During the first quarter of 2020, we determined that the estimated future undiscounted cash flows of our Foxwoods outlet center, Mashantucket, Connecticut did not exceed the property's carrying value due to a decline in forecasted operating results. Therefore, we recorded a $45.7 million non-cash impairment charge in our consolidated statement of operations which equaled the excess of the property's carrying value over its estimated fair value. See Note 5 for discussion of the impairment of the Saint-Sauveur, Quebec outlet center in our Canadian unconsolidated joint venture during the quarter ended June 30, 2020.

If the effects of the COVID-19 pandemic cause economic and market conditions to continue to deteriorate or if our expected holding periods for assets change, subsequent tests for impairment could result in additional impairment charges in the future. We can provide no assurance that material impairment charges with respect to our investment properties will not occur during the remaining quarters in 2020 or future periods.
New Accounting Pronouncements

Recently issued accounting standards

On March 12, 2020, the FASB issued Accounting Standards Update (“ASU”) 2020-04, Reference Rate Reform (Topic 848) - Facilitation of the Effects of Reference Rate Reform on Financial Reporting, which provides optional expedients and exceptions for applying GAAP to contracts, hedging relationships and other transactions that reference LIBOR or other reference rates expected to be discontinued because of reference rate reform. This ASU is effective as of March 12, 2020 through December 31, 2022. We have not adopted any of the optional expedients or exceptions through June 30, 2020, but will continue to evaluate the possible adoption of any such expedients or exceptions during the effective period as circumstances evolve.

Recently adopted accounting standards

In April 2020, the Financial Accounting Standards Board (“FASB”) staff issued a question and answer document (the “Lease Modification Q&A”) focused on the application of lease accounting guidance to lease concessions provided as a result of the COVID-19 pandemic. Under existing accounting lease guidance under ASC 842, the Company would have to determine, on a lease by lease basis, if a lease concession was the result of a new arrangement reached with the tenant (treated within the lease modification accounting framework) or if a lease concession was under the enforceable rights and obligations within the existing lease agreement (precluded from applying the lease modification accounting framework). The Lease Modification Q&A allows the Company, if certain criteria have been met, to bypass the lease by lease analysis, and instead make an accounting policy election to account for COVID-19 related lease concessions as either a lease modification or a negative variable adjustment to rental revenue. The Lease Modification Q&A allows the Company to determine accounting policy elections at a disaggregated level, and the elections should be applied consistently by either the type of concession or another reasonable disaggregated level. We have evaluated and elected to apply the Lease Modification Q&A to eligible lease concessions. We applied modification accounting to individual leases that did not qualify for the concession. As a result, we have made the following policy elections by the type of concession agreed to with the respective tenant.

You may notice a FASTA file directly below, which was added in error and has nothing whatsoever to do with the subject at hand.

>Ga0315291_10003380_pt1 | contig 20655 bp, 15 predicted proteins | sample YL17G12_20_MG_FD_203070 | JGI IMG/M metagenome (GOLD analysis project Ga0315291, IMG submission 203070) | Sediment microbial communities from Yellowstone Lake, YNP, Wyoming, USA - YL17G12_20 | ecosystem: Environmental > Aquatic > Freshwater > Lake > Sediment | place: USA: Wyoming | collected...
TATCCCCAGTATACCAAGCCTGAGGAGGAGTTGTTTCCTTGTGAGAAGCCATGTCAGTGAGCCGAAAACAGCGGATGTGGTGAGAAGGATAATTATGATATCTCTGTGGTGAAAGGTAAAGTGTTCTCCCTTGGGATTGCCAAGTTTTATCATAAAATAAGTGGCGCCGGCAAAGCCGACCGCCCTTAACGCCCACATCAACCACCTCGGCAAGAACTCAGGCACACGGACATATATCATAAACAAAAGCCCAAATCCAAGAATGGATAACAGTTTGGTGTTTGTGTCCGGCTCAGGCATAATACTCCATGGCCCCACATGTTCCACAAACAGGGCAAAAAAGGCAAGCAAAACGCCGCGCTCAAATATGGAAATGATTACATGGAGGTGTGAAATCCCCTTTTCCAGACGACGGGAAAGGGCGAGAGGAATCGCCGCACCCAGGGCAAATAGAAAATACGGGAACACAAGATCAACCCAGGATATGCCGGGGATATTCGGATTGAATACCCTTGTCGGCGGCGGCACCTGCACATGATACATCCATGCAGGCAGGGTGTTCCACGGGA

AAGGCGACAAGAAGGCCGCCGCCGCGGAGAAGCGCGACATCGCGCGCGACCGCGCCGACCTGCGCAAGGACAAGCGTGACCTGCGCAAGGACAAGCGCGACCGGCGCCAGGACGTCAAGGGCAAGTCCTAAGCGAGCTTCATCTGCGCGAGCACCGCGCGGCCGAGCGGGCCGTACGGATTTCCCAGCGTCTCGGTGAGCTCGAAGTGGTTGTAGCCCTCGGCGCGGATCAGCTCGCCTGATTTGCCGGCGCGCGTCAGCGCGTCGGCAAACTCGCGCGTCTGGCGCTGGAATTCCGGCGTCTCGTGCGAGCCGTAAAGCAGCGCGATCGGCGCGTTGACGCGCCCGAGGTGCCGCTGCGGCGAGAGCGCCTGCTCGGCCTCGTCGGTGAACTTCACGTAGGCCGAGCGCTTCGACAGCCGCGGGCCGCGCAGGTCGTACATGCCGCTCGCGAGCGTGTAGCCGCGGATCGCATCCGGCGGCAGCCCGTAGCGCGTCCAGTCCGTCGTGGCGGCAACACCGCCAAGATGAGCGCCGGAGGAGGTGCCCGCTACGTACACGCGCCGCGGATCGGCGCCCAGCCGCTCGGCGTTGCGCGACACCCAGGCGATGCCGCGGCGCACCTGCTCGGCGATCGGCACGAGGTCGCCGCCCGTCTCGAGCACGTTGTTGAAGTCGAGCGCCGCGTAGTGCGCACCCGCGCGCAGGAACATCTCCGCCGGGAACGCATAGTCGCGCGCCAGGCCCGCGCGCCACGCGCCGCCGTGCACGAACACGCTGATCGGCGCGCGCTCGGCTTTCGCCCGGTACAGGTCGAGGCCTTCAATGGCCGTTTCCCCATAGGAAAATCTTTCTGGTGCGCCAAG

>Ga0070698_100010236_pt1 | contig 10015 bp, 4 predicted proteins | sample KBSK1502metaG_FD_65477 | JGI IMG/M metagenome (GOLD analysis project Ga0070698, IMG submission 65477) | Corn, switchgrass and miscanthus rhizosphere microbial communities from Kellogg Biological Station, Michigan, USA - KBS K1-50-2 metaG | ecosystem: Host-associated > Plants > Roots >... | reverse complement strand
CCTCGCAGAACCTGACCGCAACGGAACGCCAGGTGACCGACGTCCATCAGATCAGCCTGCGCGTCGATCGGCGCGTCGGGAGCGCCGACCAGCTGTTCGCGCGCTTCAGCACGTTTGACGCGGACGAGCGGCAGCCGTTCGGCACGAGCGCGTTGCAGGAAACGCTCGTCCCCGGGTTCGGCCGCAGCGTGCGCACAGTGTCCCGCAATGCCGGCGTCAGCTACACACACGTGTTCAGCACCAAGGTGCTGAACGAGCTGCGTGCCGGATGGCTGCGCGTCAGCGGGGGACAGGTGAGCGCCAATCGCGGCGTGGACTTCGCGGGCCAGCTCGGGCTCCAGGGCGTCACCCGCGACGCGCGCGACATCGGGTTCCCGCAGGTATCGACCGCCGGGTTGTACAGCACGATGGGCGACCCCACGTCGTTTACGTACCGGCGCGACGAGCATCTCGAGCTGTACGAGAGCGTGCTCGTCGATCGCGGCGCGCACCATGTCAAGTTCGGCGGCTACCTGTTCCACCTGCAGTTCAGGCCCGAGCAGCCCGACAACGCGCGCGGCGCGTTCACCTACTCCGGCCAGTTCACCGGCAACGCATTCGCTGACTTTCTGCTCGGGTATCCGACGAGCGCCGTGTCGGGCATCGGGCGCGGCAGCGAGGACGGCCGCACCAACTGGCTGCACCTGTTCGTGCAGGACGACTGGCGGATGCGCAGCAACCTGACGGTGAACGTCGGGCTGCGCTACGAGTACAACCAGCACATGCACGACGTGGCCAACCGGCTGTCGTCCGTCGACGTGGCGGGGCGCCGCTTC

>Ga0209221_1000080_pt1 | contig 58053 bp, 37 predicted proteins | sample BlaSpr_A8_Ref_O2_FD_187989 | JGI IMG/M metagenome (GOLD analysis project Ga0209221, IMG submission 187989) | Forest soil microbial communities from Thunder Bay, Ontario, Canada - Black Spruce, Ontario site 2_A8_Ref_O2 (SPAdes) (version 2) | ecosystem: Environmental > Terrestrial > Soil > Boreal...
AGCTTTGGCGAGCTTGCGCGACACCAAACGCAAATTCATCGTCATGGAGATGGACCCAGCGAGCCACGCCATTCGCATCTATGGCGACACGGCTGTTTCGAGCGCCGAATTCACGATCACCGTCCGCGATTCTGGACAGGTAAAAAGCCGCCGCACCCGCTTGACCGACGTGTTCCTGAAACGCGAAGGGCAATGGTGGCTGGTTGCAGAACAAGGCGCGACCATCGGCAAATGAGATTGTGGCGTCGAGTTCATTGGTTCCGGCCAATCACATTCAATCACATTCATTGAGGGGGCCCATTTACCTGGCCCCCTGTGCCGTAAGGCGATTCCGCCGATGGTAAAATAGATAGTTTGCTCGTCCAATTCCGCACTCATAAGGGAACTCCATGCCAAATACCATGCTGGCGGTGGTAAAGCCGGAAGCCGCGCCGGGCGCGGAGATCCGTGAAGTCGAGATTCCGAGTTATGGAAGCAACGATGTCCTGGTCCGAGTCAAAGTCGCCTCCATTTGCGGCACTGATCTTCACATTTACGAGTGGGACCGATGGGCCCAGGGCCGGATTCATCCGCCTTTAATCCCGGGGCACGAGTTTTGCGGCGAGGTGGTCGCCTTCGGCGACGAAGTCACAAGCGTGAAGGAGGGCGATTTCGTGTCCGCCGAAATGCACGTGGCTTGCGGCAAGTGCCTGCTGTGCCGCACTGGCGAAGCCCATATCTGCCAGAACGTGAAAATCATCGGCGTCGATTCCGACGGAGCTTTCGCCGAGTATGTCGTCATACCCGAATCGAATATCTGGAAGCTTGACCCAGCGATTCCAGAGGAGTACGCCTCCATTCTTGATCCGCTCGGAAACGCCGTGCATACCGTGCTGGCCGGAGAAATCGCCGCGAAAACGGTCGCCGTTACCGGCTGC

Rent Deferrals

We will account for rental deferrals using the receivables model as described within the Lease Modification Q&A. Under the receivables model, we will continue to recognize lease revenue in a manner that is unchanged from the original lease agreement and continue to recognize lease receivables and rental revenue during the deferral period.

Rent Abatements

We will account for rental abatements as negative variable adjustments to rental revenue as described within the Lease Modification Q&A. We will recognize negative variable rent for the current period reduction of rental revenue associated with any lease concessions we provide.

See Notes 2 and 3, for additional details on the impact of the Lease Modification Q&A on the Company’s consolidated financial statements.

In August 2018, the FASB issued ASU 2018-13, Fair Value Measurement (Topic 820): Disclosure Framework - Changes to the Disclosure Requirements for Fair Value Measurement. ASU 2018-13 is intended to improve the effectiveness of disclosures required by entities regarding recurring and nonrecurring fair value measurements. ASU 2018-13 is effective for reporting periods beginning after December 15, 2019, with early adoption permitted. The adoption of ASU 2018-13 did not have a material impact on our consolidated financial statements.

In June 2016, the FASB issued ASU No. 2016-13 to amend the accounting for credit losses for certain financial instruments. Under the new guidance, an entity recognizes its estimate of expected credit losses as an allowance, which the FASB believes will result in more timely recognition of such losses. In November 2018, the FASB released ASU No. 2018-19 “Codification Improvements to Topic 326, Financial Instruments - Credit Losses.” This ASU clarifies that receivables arising from operating leases are not within the scope of Subtopic 326-20 “Financial Instruments - Credit Losses.” Instead, impairment of receivables arising from operating leases should be accounted for under Subtopic 842-30 “Leases - Lessor.” ASU 2016-13 is effective for fiscal years beginning after December 15, 2019, including interim periods within those fiscal years. The adoption of this new guidance did not have a material impact on our consolidated financial statements.